On June 19, 2009, Francis sent a letter to Brett Lorentson, a public disclosure specialist with the Department, requesting any and all documents related to any reason and/or justification for the reason why inmates at [McNeil] are not allowed to retain fans and hot pots in their cells, as well as any policy that may be in place to substantiate such restrictions on these items.

Clerk's Papers (CP) at ll.[3] Lorentson sent Francis a letter promising to identify and gather responsive records and respond on or before July 30, 2009.

On July 10 Lorentson provided Francis with 15 pages of documents via e-mail, stating that "[sjince all responsive records have been provided, this request is closed." CP at 115. The documents consisted of the Department's policy 440.000 with attachments. According to this policy, inmates at McNeil and other minimum- or medium-security facilities were permitted a fan and, "as authorized by facility, " a hot pot. CP at 31-32. None of the documents provided . related to any prohibition against fans or hot pots.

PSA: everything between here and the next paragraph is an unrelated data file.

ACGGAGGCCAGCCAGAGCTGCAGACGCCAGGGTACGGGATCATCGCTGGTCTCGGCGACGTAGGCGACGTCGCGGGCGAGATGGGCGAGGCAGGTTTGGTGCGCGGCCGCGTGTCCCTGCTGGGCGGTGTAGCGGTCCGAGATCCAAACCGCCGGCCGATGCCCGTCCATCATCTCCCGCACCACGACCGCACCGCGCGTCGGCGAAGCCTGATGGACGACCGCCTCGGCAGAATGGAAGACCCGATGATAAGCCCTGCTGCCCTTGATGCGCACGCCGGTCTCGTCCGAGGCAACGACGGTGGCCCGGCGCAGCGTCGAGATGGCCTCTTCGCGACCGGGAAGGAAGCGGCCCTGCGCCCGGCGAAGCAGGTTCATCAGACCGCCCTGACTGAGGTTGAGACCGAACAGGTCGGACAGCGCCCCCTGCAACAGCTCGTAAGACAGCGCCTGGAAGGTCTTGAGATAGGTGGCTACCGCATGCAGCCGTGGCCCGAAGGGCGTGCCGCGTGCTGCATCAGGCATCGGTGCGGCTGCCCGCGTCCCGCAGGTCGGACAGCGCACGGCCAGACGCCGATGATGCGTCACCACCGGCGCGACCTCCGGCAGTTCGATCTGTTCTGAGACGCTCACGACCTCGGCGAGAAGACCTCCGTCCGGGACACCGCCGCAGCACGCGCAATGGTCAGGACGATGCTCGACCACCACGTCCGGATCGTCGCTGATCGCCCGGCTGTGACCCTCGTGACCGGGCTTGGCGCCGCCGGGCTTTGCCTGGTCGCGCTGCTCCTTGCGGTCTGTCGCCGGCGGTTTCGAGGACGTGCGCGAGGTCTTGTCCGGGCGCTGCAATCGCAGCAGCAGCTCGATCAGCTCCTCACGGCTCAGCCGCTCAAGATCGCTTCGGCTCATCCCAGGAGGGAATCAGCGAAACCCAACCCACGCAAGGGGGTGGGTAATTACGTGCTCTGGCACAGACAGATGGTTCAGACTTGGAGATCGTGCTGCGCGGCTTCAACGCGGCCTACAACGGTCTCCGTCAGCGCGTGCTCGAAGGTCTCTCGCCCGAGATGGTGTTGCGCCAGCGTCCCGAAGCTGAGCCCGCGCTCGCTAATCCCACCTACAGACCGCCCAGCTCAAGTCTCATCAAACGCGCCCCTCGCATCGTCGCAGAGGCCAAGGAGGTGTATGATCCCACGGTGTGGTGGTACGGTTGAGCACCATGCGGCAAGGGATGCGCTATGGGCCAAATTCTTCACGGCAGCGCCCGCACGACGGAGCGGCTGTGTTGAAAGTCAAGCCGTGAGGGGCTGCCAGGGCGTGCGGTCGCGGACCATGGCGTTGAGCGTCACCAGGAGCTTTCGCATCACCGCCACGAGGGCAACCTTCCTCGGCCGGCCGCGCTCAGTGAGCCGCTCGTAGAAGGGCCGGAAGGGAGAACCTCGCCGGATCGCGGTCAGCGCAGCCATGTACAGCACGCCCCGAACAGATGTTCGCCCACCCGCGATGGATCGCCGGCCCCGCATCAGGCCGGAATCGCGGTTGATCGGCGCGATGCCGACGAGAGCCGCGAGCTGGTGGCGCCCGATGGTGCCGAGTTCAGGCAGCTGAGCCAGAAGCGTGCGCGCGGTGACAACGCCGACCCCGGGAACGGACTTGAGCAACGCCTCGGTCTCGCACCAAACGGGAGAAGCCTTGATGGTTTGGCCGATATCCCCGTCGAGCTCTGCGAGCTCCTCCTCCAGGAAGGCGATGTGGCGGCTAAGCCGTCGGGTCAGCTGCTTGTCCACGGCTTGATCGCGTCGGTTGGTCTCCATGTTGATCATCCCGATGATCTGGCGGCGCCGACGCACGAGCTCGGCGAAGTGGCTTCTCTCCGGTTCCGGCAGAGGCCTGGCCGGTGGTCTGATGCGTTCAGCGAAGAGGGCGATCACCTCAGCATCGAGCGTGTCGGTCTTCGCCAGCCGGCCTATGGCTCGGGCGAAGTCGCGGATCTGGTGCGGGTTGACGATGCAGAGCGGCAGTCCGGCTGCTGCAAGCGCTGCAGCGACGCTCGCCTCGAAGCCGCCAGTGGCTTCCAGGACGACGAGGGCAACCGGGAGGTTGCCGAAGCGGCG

In November 2009, however, another inmate showed Francis documents concerning McNeil's policy prohibiting fans and hot pots. Francis subsequently filed suit in Pierce County Superior Court, alleging a violation of the PRA and requesting statutory penalties. Over the course of the litigation, the Department provided Francis with additional documents, both through Lorentson and in response to Francis's discovery requests. On February 28, 2011, Francis received a copy of the policy in effect at the time of his request.

On June 7, 2011, Francis moved for summary judgment. The Department conceded that it had violated the PRA, but disputed the penalty amount Francis had proposed. The trial court granted Francis's motion for summary judgment as to liability, reserving judgment as to the penalty amount until a later hearing.